The P20 Pro was our favourite phone of 2018, and after having spent a couple of hours with the just announced Huawei P30 Pro, the latter could very well go head-to-head with the Samsung Galaxy S10 for smartphone domination this year.
As has been the case with the previous few Huawei ‘Pro’ flagships, the focus here is the camera. There are specs aplenty, an array of sensors on offer, plus Huawei has taken some interesting decisions not seen before on a phone.
Huawei P30 Pro price and release date
At the time of publishing, Huawei hadn’t revealed how much the Huawei P30 Pro will cost, or when (and where) it will go on sale. Carphone Warehouse has confirmed plans to sell the P30 Pro sim-free for £899.99.
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Read our Huawei P30 review: hands on
The Huawei P30 Pro is all about the camera. There are three main cameras on the device’s rear, headlined by an all-new Super Spectrum 40-megapixel sensor with an f/1.6 aperture and 26mm focal length.
While all those megapixels will no doubt result in ridiculously detailed shots, the real star is that Super Spectrum moniker. Instead of the typical RGB sensor (that’s red, green and blue) you’ll find in rival phones, the P30 Pro uses RYYB – or red, yellow, yellow, blue.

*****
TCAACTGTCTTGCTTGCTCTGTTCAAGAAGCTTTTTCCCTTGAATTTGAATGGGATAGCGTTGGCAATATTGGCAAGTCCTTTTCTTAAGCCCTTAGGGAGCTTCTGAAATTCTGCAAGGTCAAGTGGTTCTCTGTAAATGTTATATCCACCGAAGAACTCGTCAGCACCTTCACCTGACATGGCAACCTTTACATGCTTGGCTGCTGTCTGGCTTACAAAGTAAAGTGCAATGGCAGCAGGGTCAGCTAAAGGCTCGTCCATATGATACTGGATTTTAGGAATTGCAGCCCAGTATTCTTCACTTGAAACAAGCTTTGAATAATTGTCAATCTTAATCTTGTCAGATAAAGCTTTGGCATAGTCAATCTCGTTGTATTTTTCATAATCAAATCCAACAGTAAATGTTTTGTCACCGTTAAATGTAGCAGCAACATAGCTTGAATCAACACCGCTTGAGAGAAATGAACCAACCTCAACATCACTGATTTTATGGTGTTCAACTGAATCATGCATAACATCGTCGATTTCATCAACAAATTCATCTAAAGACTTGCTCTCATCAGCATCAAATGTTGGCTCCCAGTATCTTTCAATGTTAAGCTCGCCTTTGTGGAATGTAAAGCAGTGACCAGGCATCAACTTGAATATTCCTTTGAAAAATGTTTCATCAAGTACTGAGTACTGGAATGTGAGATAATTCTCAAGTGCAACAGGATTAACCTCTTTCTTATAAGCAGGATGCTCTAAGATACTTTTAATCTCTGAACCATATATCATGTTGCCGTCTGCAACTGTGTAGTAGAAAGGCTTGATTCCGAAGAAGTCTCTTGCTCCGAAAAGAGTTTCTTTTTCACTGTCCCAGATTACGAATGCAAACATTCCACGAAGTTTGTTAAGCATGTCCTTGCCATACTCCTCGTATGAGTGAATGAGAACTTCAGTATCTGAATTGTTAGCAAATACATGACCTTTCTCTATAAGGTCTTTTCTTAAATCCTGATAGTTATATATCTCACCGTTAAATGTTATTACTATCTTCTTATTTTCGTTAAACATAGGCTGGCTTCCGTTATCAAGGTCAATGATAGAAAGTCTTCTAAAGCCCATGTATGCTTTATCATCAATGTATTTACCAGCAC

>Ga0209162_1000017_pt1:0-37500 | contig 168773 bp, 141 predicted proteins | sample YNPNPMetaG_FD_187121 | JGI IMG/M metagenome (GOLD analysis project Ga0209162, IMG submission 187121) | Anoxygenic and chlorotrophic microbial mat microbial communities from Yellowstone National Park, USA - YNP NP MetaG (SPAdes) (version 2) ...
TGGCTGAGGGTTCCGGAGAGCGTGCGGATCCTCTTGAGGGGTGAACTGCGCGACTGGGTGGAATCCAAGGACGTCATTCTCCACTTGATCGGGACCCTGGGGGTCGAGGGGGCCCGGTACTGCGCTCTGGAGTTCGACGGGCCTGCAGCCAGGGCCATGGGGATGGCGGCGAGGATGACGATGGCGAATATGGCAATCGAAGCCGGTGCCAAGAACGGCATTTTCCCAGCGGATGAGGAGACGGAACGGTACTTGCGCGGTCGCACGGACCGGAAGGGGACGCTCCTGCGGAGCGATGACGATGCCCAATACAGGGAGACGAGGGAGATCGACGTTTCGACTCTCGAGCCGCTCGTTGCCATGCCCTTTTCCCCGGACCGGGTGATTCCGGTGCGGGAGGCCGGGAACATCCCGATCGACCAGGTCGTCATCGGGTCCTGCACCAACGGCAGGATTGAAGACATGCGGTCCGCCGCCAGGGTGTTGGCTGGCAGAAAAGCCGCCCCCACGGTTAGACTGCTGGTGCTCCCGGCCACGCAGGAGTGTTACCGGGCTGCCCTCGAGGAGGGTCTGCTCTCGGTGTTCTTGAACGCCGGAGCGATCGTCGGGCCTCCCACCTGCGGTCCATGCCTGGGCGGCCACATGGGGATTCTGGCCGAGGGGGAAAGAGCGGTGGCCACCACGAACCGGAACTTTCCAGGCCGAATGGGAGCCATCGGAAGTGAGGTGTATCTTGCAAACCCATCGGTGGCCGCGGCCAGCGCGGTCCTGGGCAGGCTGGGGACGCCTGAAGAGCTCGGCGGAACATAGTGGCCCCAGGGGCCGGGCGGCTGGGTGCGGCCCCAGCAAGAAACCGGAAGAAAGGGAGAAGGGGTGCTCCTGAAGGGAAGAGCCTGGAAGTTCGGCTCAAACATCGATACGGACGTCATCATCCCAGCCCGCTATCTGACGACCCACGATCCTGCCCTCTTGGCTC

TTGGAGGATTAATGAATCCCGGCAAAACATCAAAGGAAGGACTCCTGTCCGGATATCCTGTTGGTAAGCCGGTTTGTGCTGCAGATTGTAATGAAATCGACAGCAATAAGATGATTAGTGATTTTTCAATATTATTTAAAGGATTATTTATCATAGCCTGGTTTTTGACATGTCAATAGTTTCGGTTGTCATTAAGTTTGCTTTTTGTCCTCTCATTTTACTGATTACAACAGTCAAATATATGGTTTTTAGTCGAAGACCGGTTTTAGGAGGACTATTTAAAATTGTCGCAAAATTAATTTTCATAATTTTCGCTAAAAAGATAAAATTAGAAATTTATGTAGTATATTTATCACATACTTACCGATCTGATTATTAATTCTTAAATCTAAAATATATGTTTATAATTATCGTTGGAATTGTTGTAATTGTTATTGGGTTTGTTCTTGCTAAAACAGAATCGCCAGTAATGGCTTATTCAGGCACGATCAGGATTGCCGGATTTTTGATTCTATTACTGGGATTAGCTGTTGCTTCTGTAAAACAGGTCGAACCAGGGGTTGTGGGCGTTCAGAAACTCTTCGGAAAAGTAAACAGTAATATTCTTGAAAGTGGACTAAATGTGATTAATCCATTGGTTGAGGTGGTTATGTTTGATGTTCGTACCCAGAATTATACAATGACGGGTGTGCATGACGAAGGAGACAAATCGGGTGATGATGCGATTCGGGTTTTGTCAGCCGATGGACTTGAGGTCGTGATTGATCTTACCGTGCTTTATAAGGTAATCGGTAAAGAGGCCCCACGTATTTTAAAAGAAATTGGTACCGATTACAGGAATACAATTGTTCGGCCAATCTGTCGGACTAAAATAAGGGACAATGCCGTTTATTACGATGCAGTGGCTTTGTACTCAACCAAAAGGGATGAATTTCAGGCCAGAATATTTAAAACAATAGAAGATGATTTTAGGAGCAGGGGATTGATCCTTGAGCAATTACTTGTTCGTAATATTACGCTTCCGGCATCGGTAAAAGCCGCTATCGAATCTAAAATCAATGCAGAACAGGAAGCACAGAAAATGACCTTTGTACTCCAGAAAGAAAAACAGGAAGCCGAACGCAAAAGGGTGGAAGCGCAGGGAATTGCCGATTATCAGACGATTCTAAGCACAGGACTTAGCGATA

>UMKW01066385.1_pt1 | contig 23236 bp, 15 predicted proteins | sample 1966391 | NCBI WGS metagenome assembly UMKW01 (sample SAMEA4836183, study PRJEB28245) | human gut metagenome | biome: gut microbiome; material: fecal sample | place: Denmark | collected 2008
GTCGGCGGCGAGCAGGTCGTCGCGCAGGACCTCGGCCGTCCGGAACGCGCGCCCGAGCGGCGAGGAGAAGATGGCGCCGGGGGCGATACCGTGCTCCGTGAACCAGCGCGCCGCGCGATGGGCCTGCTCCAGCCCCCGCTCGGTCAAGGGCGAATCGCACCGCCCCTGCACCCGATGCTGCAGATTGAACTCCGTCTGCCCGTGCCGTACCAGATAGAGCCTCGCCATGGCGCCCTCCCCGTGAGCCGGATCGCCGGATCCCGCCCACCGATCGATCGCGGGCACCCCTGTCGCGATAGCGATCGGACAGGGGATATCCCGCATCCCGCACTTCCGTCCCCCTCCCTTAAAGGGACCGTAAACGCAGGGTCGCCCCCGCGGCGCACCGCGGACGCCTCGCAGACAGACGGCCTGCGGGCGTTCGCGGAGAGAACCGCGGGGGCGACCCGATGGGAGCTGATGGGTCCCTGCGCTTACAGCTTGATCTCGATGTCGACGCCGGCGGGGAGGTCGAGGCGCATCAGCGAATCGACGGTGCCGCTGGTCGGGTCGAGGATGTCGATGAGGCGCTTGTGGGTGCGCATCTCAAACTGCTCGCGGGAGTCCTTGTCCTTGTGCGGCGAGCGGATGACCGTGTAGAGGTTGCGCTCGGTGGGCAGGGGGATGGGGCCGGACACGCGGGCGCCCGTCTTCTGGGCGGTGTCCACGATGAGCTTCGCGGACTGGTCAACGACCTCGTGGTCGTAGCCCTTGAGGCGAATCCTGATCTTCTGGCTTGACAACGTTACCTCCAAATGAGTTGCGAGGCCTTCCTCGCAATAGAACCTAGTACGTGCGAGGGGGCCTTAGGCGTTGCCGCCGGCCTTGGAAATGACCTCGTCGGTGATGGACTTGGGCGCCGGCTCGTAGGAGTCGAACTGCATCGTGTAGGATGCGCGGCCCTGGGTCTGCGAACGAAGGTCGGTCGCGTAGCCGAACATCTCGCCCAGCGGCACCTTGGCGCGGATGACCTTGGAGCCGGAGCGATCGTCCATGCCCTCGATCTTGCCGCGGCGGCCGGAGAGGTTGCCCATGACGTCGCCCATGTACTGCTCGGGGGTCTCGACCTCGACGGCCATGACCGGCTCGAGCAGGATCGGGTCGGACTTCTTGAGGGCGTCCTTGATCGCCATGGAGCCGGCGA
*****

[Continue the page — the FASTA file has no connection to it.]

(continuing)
During the Huawei briefing of the device, the company said the above change would allow more light to be absorbed, since those yellow portions can bring greens in as well as extra reds. This supposedly results in better photos when the light is poor. Of course, I’ll have to thoroughly test this camera and compare it to the excellent competition to see what the real difference is. Huawei has also boosted the max ISO levels, up from 102,400 to 400,000, which should also help low-light shooting.
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Sitting alongside this main sensor are two further cameras: an ultra-wide, 20-megapixel f/2.2 that should be great for landscape shots and a very exciting 8-megapixel telephoto camera that is capable of 5x optical zoom. Furthermore, the phone can combine data from all three of the sensors to offer 10x hybrid zoom with. I’d normally be sceptical about such a claim, but Huawei has already proved it’s capable of offering handsets with incredible zoom capabilities.
That’s not all, though. One of the biggest differences between the P30 Pro and the smaller P30 is the addition of a time-of-flight – or ToF – sensor just underneath the flash module. While this is still fairly new tech, companies such as LG and Honor have already used it to good effect. For example, LG uses it on its G8 device to track hand movements in 3D space, while Honor uses it to add depth to photos. Huawei is following Honor’s lead and using it for the latter.
A ToF sensor allows far more accurate 3D mapping of a scene, and Huawei has built it into the portrait mode on the P30 Pro. Reps claimed you’ll be able to achieve more accurate bokeh effects, with better cutouts around faces and a more natural blur. As is usual with camera features, it’s impossible to determine how well they’ll work until until we’ve actually had a chance to properly shoot with them.